Cover art for Slippin single, by Uri Llobet, @fal_co_ne_ra

Do you feel you have an inner goal to achieve as a musician? 

 

Playing at Tiny Desk, does that count? Haha I don’t know. Not really, because I know I will always want more. Ultimately, my goal is to keep doing this and to be able to work with people I admire. 

 

You’ve directed your first movie “ Les dues nits d’ahir”, which has not premiered yet but it’s having a really good impression in festivals like Málaga Film Festival and San Sebastián. Which is your relationship with cinema? Do you feel it’s a different source of self-expression than music? And what connection do cinema and music share according to you? 

I think cinema is a very different way of doing the same thing. In the end you’re telling a story, whether it’s literal or metaphoric, with or without characters… it’s all the same. And I love putting them together, giving images a soundtrack (and the other way around) and seeing how one can add to, or even modify the other. When we shot My Matador, for instance, it was really beautiful to able to create with images a whole other universe that expanded the meaning of that song.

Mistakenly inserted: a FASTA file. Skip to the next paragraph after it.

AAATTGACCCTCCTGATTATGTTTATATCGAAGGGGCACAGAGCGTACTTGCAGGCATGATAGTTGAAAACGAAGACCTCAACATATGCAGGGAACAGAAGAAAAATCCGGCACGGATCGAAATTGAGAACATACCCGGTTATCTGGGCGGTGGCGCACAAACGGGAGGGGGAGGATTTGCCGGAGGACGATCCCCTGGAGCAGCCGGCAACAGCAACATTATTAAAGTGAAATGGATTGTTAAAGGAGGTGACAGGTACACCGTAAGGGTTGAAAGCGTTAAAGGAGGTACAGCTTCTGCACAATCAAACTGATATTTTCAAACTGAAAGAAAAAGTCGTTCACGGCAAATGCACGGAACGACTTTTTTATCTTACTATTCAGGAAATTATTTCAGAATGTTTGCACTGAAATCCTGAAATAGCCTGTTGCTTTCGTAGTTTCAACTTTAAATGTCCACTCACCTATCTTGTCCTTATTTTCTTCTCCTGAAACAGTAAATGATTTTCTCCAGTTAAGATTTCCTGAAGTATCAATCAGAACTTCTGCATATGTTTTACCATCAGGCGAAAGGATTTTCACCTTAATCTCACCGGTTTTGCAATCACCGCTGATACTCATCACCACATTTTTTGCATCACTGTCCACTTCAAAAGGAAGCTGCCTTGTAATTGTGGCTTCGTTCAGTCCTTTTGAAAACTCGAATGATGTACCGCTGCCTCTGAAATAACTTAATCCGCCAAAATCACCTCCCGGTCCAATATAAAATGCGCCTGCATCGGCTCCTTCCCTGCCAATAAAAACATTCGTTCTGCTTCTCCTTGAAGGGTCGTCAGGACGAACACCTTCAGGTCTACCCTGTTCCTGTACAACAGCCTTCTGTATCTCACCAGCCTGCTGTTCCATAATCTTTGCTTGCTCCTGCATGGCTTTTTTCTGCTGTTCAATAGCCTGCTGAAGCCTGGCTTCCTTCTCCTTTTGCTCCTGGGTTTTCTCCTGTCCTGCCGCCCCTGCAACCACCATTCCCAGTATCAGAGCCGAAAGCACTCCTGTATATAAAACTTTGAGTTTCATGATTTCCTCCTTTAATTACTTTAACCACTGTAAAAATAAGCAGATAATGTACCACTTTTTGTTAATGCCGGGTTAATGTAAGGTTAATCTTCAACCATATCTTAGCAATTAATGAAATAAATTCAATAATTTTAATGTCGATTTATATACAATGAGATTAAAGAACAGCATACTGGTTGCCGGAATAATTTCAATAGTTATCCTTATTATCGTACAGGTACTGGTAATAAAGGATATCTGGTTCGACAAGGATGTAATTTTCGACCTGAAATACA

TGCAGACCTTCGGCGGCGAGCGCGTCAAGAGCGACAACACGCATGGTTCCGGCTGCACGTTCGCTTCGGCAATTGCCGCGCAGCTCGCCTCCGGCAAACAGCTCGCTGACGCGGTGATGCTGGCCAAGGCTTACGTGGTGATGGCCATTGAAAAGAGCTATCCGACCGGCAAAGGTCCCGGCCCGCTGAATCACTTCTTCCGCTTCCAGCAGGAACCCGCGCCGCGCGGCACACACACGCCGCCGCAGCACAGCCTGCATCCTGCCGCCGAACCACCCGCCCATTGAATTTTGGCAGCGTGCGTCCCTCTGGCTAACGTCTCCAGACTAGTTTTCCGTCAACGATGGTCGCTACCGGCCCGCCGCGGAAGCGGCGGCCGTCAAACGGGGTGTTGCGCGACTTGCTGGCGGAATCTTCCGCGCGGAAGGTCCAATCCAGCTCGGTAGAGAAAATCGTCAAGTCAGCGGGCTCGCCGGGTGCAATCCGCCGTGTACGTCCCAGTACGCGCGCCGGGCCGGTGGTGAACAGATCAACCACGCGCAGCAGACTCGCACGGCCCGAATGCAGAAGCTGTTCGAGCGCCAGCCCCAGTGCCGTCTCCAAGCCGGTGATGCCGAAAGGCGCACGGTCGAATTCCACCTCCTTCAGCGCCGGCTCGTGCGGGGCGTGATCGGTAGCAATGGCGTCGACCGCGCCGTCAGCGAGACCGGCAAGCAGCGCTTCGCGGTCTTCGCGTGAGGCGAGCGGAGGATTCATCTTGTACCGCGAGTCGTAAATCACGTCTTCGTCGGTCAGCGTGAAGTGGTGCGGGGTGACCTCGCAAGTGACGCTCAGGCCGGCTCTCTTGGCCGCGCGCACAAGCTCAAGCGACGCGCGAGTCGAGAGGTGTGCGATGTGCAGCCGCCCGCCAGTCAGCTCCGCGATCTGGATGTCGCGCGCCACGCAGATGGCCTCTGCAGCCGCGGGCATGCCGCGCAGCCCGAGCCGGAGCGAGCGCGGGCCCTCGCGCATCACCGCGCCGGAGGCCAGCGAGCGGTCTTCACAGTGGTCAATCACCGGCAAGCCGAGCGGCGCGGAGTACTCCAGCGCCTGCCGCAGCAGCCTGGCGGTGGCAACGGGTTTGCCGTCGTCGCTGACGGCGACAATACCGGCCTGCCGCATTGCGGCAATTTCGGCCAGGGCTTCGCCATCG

What do you hate the most about yourself? 

 

Hating stuff about myself in the first place… and my laziness. I love being lazy, though. I hate loving my laziness.

 

What do you like the most about yourself? 

 

My wordplay, on most days.

 

If you close your eyes right now and imagine yourself in 20 years, in which scenario do you picture yourself? 

 

Shit, I don’t even know what I’m making for dinner. I’m not good at planning the future. Although I can picture myself buying some nice vegetables in the market, making lunch for my friends somewhere outdoors and, after eating, passing a guitar around and everyone playing a song they like.

 

That and having a thousand trillion dollars.

 

Interview by Katrin Vankova